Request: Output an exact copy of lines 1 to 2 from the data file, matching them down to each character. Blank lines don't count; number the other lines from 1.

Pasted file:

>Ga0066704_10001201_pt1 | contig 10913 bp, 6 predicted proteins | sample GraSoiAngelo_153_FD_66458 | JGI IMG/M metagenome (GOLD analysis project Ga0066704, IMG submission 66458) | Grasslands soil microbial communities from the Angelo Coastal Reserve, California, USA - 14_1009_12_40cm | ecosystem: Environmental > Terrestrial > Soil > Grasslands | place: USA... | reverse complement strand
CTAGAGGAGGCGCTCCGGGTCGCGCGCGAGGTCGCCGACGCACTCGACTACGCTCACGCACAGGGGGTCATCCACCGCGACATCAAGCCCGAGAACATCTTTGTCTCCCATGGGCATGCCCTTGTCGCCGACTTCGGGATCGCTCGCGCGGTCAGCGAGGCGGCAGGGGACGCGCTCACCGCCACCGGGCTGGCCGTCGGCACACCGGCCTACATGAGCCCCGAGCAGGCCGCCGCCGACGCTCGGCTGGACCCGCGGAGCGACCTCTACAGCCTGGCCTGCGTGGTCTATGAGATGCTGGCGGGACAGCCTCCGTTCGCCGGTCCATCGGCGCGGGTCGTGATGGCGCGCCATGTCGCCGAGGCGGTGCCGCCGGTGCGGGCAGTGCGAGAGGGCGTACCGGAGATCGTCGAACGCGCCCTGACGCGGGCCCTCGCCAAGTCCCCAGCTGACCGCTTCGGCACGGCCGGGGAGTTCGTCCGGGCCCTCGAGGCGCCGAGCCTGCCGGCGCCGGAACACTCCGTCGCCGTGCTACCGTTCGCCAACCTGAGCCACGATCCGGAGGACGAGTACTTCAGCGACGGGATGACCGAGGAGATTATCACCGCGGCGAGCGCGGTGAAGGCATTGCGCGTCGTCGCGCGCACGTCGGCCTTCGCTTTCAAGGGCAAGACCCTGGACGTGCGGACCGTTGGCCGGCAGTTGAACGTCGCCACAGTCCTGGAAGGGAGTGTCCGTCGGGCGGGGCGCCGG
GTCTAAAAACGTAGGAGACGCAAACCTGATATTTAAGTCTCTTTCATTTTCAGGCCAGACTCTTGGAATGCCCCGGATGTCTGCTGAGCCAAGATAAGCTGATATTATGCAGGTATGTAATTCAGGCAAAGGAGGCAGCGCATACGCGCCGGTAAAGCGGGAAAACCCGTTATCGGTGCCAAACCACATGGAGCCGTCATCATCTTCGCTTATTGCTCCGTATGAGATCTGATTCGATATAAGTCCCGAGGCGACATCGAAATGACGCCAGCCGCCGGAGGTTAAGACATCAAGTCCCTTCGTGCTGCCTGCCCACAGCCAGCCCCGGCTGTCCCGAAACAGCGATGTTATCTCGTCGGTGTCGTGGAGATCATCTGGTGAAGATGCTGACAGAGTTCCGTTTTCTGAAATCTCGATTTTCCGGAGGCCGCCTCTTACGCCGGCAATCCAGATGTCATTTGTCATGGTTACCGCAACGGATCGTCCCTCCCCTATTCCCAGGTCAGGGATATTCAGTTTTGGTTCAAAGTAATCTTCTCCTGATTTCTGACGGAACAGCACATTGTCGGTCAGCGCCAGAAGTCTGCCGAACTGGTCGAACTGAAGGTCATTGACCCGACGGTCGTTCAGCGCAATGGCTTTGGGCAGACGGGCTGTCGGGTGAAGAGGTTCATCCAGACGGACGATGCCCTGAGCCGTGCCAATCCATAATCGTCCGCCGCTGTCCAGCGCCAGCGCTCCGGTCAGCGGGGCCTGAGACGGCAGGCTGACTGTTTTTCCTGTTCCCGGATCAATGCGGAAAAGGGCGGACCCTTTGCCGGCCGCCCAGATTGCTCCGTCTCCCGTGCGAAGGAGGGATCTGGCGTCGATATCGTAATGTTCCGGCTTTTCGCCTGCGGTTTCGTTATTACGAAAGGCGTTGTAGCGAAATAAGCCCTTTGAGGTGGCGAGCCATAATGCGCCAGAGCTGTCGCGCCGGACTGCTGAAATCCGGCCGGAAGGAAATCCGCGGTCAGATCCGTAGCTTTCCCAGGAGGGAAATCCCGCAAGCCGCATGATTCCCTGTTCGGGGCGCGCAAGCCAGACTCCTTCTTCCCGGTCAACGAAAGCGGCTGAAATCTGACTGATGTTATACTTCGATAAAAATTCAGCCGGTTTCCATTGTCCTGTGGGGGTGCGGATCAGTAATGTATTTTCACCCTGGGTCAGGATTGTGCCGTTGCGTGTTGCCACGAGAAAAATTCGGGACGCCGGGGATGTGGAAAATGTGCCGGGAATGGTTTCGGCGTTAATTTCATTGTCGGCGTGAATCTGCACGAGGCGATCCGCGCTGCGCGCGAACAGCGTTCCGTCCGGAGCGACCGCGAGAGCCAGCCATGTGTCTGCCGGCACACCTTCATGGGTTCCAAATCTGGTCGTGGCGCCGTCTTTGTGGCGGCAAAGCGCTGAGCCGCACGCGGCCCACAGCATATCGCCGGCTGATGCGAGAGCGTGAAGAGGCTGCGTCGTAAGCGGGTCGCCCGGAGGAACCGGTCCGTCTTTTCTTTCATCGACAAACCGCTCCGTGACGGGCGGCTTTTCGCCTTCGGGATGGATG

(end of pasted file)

>Ga0066704_10001201_pt1 | contig 10913 bp, 6 predicted proteins | sample GraSoiAngelo_153_FD_66458 | JGI IMG/M metagenome (GOLD analysis project Ga0066704, IMG submission 66458) | Grasslands soil microbial communities from the Angelo Coastal Reserve, California, USA - 14_1009_12_40cm | ecosystem: Environmental > Terrestrial > Soil > Grasslands | place: USA... | reverse complement strand
CTAGAGGAGGCGCTCCGGGTCGCGCGCGAGGTCGCCGACGCACTCGACTACGCTCACGCACAGGGGGTCATCCACCGCGACATCAAGCCCGAGAACATCTTTGTCTCCCATGGGCATGCCCTTGTCGCCGACTTCGGGATCGCTCGCGCGGTCAGCGAGGCGGCAGGGGACGCGCTCACCGCCACCGGGCTGGCCGTCGGCACACCGGCCTACATGAGCCCCGAGCAGGCCGCCGCCGACGCTCGGCTGGACCCGCGGAGCGACCTCTACAGCCTGGCCTGCGTGGTCTATGAGATGCTGGCGGGACAGCCTCCGTTCGCCGGTCCATCGGCGCGGGTCGTGATGGCGCGCCATGTCGCCGAGGCGGTGCCGCCGGTGCGGGCAGTGCGAGAGGGCGTACCGGAGATCGTCGAACGCGCCCTGACGCGGGCCCTCGCCAAGTCCCCAGCTGACCGCTTCGGCACGGCCGGGGAGTTCGTCCGGGCCCTCGAGGCGCCGAGCCTGCCGGCGCCGGAACACTCCGTCGCCGTGCTACCGTTCGCCAACCTGAGCCACGATCCGGAGGACGAGTACTTCAGCGACGGGATGACCGAGGAGATTATCACCGCGGCGAGCGCGGTGAAGGCATTGCGCGTCGTCGCGCGCACGTCGGCCTTCGCTTTCAAGGGCAAGACCCTGGACGTGCGGACCGTTGGCCGGCAGTTGAACGTCGCCACAGTCCTGGAAGGGAGTGTCCGTCGGGCGGGGCGCCGG